Intermittent fasting has been in the spotlight for several years now as a way of losing weight and feeling healthier overall, and there are many different methods for practicing the trend. One newer approach is time-restricted eating, where you limit eating to an 8-hour window and go 16 hours without any food at all. This is widely referred to as the 16:8 diet.
What is the 16:8 diet?
In the 16:8 version of intermittent fasting, you'll restrict your eating to eight hours in the middle of the day; for example, between 10 a.m. and 6 p.m. During that time, you're allowed to eat what you want with no calorie restrictions. Your metabolism and blood sugar control are higher in the morning, so the diet is thought to be more effective if your time frame is earlier in the day so calories are burned more efficiently.
During the 16-hour fasting period, you can (and should) drink plenty of water; black tea, coffee, and diet soda is fine as well.
Does the 16:8 diet work?
The first study investigating the effects of the 16:8 diet on humans was recently published in the journal Nutrition and Healthy Aging. During the 12-week trial, 23 obese adults practiced time-restricted eating from 10 a.m. to 6 p.m., eating whatever they wanted within the 8-hour period. By the end, researchers found that participants ate around 350 calories less per day than the control group, lost a small amount of body weight, and also saw improvement in systolic blood pressure.
The findings suggest this form of time-restricted eating is effective for losing weight, although it may not be as effective as other forms of fasting, such as alternate day fasting, which creates an overall larger calorie deficit. Researchers also noted that the consumption of caffeinated drinks during fasting hours may disturb your circadian rhythm, which affects metabolism.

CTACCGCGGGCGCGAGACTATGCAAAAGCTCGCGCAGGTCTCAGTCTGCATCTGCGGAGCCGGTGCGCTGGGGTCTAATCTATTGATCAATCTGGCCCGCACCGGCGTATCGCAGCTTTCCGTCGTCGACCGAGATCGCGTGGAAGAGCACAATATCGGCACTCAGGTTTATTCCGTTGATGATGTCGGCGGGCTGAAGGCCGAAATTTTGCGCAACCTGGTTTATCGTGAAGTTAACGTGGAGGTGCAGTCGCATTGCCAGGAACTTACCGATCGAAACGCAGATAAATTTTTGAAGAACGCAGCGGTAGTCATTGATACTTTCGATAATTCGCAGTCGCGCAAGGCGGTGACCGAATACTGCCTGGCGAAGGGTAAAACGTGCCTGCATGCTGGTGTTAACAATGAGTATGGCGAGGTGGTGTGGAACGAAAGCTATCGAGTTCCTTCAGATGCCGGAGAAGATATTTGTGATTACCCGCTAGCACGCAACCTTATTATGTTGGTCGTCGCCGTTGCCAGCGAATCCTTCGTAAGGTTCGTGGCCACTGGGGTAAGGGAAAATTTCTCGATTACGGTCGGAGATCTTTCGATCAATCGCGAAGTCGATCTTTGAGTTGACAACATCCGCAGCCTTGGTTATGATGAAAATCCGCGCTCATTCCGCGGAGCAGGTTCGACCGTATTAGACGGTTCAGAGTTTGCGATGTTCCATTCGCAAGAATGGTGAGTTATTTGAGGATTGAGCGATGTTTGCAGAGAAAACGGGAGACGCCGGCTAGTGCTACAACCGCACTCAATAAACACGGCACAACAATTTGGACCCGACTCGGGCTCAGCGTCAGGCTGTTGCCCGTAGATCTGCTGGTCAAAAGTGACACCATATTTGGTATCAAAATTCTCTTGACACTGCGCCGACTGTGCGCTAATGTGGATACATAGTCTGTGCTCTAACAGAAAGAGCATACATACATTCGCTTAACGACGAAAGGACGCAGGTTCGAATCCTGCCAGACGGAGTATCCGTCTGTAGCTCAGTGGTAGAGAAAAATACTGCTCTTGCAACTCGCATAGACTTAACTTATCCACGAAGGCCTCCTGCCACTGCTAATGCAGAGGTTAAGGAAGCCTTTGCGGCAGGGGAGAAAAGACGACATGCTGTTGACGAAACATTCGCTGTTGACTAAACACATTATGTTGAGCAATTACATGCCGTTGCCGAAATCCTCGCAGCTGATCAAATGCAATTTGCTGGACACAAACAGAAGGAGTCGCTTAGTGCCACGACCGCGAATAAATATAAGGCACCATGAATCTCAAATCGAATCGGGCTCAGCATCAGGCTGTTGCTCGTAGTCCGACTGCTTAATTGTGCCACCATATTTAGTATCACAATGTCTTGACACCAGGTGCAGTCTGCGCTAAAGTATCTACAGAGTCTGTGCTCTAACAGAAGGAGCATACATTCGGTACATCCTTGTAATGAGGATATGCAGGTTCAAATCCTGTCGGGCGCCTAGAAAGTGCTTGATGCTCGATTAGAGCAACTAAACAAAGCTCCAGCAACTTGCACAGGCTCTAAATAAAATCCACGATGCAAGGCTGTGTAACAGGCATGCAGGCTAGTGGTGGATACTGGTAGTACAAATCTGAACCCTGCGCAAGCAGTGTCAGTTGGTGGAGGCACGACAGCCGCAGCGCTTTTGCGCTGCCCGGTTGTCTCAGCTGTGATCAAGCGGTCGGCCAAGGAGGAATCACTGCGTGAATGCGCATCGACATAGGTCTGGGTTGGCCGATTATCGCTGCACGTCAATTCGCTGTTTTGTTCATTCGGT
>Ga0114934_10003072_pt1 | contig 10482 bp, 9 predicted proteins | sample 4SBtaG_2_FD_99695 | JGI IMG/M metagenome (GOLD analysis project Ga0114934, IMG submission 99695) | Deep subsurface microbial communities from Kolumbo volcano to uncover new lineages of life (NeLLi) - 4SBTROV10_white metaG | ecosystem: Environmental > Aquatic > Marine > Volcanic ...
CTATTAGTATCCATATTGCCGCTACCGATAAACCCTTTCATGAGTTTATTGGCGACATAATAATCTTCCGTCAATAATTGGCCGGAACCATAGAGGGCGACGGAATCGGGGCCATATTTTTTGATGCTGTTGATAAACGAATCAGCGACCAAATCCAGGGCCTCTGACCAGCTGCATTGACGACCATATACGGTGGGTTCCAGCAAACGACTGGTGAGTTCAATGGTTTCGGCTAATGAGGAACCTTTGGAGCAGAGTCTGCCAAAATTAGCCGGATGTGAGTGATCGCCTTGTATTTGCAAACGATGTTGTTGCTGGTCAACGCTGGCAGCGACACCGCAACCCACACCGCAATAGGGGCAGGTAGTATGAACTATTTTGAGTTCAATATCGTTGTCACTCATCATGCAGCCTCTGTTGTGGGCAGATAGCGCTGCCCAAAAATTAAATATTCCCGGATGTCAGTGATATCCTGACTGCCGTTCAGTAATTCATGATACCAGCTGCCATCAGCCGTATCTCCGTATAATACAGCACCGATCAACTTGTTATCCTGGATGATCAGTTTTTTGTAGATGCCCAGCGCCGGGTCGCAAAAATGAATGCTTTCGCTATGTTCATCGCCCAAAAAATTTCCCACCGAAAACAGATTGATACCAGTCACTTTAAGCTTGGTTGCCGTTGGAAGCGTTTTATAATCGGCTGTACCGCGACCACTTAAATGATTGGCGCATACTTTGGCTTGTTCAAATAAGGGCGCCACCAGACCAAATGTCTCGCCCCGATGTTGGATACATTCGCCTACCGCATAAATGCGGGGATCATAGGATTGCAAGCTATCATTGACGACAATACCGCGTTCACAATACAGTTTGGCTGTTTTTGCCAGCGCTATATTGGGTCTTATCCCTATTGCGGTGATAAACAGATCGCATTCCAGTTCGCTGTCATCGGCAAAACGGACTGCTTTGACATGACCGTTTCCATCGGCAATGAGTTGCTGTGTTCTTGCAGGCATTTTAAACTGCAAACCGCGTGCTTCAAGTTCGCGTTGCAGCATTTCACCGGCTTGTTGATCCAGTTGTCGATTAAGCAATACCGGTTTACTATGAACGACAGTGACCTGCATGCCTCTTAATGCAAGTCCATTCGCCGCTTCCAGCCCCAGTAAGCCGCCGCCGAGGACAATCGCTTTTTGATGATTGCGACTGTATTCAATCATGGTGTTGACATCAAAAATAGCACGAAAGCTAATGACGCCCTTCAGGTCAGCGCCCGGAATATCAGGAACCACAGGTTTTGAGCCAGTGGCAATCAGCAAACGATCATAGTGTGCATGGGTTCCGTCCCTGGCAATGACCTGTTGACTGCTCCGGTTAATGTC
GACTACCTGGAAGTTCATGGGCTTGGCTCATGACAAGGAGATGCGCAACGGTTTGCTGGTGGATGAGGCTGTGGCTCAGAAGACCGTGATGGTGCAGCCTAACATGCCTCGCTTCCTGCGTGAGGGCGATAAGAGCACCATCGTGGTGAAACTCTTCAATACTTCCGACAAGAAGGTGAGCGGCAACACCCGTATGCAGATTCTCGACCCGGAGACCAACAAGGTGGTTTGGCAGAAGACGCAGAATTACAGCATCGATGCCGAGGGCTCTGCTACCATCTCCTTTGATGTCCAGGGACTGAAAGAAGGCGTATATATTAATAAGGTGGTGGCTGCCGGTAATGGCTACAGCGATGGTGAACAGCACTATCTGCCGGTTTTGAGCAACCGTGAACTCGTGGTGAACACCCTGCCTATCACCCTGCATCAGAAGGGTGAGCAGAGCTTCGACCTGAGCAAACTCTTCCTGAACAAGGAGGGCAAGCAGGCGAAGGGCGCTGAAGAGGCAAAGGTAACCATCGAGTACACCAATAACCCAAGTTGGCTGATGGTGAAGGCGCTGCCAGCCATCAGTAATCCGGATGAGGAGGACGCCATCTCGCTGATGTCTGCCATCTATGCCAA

"These findings suggest that 8-hour time restricted feeding produces mild caloric restriction and weight loss in obese adults, without intentional calorie counting," the study authors wrote, emphasizing that while the results are promising, longer-term, larger-scale research around the 16:8 diet is still needed. Most other studies around intermittent fasting have used animals instead of human participants.
Fasting for 16 hours also forces your body to go into ketosis, meaning your body starts burning fat for energy and produces ketones in your urine (yep, just like the keto diet), which could contribute to weight loss.
Should you try the 16:8 diet?
There are certainly downsides to this lifestyle. Not eating in the evenings can have an adverse effect on your social life (dinner and drinks with friends becomes a lot trickier) and home life, if you normally eat with your partner or family at night.
Based on research, there's no reason you shouldn't try the 16:8 diet; however, you may want to eat in moderation during the 8-hour period rather than going to town on whatever food you like. The goal is to end up with a calorie deficit, which is proven help people lose weight and improve overall health, and without some level of moderation you may end up with a calorie surplus instead.
Lisa Jubilee, CDN, co-founder of Living Proof Pilates in New York City, practices time-restricted eating herself and told Prevention.com in a previous interview that the diet is an excellent choice if you feel like you're always hungry. "When you're not eating all the time, your hunger hormones don't need to be released that often," Jubilee said. "The body gets in a better hormonal balance, which enables you to get a grasp on your appetite." The 16:8 diet may also be a great fit for you if you're prediabetic, need to lose that last 10 pounds, or want a diet where you don't have to constantly worry about eating the wrong foods (since intermittent fasting is more about when you eat, not what).
However, you may want to skip the 16:8 method if you use insulin, have ever had an eating disorder, are pregnant or planning to become pregnant, or take medicine in the morning or at night that requires food in your stomach. Be sure to talk with your doctor before starting the 16:8 diet or any form of intermittent fasting to make sure it's safe for you.